nullvalues to parameterized tests by using the
- JUnit 5 Tutorial – Writing Assertions With JUnit 5 Assertion API describes how you can write assertions with JUnit 5 assertion API, provide a custom error message that is shown if an assertion fails, and group assertions with JUnit 5.
- JUnit 5 Tutorial: Writing Assertions With Hamcrest describes how you can get the required dependencies with Maven and Gradle, write basic assertions with Hamcrest, combine multiple Hamcrest matchers, and provide a custom error message that is shown when an assertion fails.
- JUnit 5 Tutorial: Writing Assertions With AssertJ describes how you can get the required dependencies with Maven and Gradle, write basic assertions with AssertJ, write soft assertions with AssertJ, and provide a custom error message that is shown when an assertion fails.
Structuring Test Classes
- Encouraging Good Behavior with JUnit 5 Test Interfaces describes how you can add test methods to so called test interfaces and explains the benefits of this technique.
- JUnit 5 Tutorial: Writing Nested Tests describes how you can write nested tests with JUnit 5, and leverage setup and teardown methods in your nested tests.
- Structured JUnit 5 testing explains how you can structure your test cases by using nested inner classes and the given-when-then format.
Using Test Doubles
- Mockito and JUnit 5 – Using ExtendWith describes how you can use Mockito annotations (such as the
@Mockannotation) with JUnit 5.
- WireMock Tutorial: Introduction provides a quick introduction to WireMock. After you have read this blog post, you can identify the key features WireMock, you understand when you should use it, and you can get the required dependencies with Maven and Gradle.
- WireMock Tutorial: Configuration describes how you can configure WireMock from the scratch. After you have read this blog post, you can configure the used WireMock server, you know how you can start the WireMock server before a test method is run, and you can stop the WireMock server after a test method has been run.
- WireMock Tutorial: Request Matching, Part One provides an introduction the request matching support of WireMock. This blog post helps you to understand how request matching works, and describes how you can specify expectations for request methods and request urls.
- WireMock Tutorial: Request Matching, Part Two describes how you can use the WireMock’s request matching support when you want specify expectations for cookies, HTTP headers, and request parameters.
- WireMock Tutorial: Request Matching, Part Three describes how you can specify expectations for the JSON document that is received by your WireMock server.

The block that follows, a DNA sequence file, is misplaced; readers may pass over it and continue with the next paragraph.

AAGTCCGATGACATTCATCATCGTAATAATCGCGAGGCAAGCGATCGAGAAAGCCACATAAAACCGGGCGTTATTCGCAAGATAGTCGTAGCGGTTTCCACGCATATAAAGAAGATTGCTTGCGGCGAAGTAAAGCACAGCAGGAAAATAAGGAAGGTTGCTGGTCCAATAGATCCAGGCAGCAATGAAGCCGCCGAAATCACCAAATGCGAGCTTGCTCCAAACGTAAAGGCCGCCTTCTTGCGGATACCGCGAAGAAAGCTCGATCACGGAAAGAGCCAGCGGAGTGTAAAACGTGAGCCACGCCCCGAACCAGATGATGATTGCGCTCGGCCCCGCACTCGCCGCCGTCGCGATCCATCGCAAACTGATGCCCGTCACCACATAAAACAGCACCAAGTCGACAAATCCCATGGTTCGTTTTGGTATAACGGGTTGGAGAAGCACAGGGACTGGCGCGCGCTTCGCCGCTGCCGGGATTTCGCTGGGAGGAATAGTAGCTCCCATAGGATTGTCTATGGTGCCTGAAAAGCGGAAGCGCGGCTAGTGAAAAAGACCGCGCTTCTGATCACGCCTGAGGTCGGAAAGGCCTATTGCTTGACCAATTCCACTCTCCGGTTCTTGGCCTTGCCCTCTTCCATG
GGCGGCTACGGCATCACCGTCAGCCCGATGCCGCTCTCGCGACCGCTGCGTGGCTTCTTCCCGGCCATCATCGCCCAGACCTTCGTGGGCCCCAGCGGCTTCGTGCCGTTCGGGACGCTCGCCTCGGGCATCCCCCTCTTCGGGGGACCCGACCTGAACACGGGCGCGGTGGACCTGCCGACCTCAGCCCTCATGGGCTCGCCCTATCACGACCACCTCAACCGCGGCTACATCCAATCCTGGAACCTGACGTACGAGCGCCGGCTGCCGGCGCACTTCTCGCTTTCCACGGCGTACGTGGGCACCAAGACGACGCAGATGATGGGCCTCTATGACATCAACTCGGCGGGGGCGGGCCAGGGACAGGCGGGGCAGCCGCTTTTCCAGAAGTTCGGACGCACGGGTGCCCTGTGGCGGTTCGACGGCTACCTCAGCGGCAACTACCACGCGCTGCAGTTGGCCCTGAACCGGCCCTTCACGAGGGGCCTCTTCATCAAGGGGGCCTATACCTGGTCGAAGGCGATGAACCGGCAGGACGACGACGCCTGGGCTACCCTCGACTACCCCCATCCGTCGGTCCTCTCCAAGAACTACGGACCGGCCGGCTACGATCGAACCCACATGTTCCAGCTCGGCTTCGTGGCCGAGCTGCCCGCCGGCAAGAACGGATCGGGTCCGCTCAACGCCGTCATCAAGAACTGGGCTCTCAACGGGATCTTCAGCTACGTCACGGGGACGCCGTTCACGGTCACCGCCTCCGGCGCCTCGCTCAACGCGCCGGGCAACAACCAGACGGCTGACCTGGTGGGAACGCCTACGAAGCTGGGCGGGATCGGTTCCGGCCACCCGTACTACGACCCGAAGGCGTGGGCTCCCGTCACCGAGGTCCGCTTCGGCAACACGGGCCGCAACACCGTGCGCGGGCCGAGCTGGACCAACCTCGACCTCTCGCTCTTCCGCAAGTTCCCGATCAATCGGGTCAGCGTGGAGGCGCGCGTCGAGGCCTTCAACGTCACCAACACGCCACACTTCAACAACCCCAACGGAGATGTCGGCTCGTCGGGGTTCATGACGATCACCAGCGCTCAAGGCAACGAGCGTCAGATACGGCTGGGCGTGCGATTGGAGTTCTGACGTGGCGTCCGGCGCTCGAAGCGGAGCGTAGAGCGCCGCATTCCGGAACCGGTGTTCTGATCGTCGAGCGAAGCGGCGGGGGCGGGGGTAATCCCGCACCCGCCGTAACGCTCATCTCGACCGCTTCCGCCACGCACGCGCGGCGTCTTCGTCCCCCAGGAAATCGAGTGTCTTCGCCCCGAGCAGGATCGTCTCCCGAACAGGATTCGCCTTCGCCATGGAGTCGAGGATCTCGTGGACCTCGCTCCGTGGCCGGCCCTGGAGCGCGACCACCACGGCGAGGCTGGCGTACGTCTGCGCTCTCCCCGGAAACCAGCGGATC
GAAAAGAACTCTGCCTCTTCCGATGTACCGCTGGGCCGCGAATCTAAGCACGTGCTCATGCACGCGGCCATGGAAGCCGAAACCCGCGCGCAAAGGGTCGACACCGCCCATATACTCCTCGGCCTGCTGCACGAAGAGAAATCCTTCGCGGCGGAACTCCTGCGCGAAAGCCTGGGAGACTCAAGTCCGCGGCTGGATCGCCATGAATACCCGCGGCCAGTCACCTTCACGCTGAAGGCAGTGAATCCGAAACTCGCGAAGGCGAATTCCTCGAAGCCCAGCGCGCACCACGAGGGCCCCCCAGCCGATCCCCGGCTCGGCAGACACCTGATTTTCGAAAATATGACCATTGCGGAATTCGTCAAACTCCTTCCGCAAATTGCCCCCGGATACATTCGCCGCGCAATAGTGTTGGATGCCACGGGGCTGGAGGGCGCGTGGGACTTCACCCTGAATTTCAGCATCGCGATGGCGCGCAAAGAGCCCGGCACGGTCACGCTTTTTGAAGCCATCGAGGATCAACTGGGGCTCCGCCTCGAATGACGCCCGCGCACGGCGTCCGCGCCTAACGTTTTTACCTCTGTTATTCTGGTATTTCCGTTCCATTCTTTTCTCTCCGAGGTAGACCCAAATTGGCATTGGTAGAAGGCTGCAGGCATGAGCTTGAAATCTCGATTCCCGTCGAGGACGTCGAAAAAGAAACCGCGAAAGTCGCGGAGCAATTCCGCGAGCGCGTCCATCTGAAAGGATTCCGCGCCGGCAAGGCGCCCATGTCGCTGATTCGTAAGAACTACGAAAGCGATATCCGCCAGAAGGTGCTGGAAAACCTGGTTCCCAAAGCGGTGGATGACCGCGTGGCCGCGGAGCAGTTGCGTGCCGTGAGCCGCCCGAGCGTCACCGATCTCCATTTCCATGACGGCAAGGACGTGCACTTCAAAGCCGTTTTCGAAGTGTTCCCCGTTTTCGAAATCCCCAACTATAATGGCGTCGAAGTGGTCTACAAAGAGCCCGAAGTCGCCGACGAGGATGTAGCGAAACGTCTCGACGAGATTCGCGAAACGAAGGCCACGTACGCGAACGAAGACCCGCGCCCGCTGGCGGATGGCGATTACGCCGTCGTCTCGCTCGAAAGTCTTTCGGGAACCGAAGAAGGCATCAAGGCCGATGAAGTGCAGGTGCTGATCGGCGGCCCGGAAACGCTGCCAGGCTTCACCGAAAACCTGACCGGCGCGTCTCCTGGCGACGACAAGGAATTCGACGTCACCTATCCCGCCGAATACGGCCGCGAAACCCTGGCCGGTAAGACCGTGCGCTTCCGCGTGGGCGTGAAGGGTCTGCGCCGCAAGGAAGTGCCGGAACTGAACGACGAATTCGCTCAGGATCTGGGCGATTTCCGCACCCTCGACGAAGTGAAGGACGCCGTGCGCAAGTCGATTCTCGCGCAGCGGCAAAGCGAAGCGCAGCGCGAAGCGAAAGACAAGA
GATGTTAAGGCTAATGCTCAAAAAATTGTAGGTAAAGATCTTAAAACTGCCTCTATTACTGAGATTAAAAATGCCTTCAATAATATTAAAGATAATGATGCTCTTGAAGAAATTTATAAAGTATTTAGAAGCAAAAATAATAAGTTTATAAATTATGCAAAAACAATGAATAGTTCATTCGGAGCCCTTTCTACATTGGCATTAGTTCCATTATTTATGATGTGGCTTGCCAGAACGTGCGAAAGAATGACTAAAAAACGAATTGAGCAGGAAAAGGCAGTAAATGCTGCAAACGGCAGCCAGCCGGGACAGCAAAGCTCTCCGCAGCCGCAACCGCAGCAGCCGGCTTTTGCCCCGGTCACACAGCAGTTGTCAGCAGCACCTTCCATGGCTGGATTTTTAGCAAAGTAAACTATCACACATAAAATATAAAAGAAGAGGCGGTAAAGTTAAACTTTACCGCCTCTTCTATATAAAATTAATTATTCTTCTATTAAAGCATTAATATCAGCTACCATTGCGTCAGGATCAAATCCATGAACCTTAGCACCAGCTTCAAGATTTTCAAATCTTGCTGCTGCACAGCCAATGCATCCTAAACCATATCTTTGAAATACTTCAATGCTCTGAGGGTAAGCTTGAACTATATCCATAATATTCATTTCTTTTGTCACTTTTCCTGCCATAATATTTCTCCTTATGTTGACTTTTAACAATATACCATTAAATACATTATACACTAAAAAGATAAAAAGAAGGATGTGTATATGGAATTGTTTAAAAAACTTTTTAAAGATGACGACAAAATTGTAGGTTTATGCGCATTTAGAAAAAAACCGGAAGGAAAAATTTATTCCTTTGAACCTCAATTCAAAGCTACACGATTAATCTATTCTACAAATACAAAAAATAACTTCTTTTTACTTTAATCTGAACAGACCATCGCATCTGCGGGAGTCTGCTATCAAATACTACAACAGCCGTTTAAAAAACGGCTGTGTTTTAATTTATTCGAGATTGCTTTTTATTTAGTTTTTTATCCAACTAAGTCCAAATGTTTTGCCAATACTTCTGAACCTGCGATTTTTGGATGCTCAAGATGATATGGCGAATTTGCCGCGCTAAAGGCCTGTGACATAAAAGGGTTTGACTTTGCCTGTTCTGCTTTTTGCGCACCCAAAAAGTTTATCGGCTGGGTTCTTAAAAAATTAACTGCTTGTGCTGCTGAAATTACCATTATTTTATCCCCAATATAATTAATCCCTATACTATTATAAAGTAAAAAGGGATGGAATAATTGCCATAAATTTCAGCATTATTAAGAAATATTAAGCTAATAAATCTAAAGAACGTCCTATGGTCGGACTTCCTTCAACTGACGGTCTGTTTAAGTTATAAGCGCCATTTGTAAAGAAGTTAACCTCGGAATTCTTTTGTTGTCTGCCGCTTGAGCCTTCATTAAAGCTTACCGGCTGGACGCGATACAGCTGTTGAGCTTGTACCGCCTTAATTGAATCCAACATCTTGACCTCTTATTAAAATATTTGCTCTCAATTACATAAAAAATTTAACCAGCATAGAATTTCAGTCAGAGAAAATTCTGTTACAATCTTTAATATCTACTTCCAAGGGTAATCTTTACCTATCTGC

- WireMock Tutorial: Request Matching, Part Four describes how you can specify expectations for the XML document that is received by your WireMock server.
- WireMock Tutorial: Introduction to Stubbing describes how you can ensure that your WireMock server returns a configured HTTP response when it receives a specific HTTP request.
Filtering the Invoked Tests
- Conditionally Disabling and Filtering Tests in JUnit 5 describes how you can disable tests when a specific condition is met and divide your test suite into smaller groups by using tags.
- Creating Test Stages With JUnit describes how you can divide your tests into multiple categories that can be run separately when you are using either JUnit 4 or JUnit 5.
Writing Integration Tests
- Running your JUnit 5 integration test with an embedded elasticsearch on a random port (and optionally Spring Boot) explains how you can start an ElasticSearch server before your integration test is run.
- A Guide to JUnit 5 Extensions provides a quick introduction to the JUnit 5 extension model and describes how you can write your first JUnit 5 extension.
- JUnit 5 – Extension Model is an excellent blog post that describes the JUnit 5 extension model. The best part of this blog post is that the author identifies the reasons behind the technical decisions made by the JUnit 5 team.
- Testing System.exit() with JUnit 5 describes how you can write a custom JUnit 5 extension which allows you write tests for
- A JUnit 5 extension for Selenium WebDriver
- Database Rider JUnit 5 extension (Use DbUnit with JUnit 5)
- Hoverfly extension
- JUnit Extension provides JUnit 5 equivalents of common JUnit 4 rules such as
@TemporaryFolder. This project also offers a few other useful extensions that allow you to manipulate and access system properties, inject dummy objects into your tests, and debug the execution flow of your tests.
- Spring TestContext Framework Extension for Spring 4.3
- WireMock Extension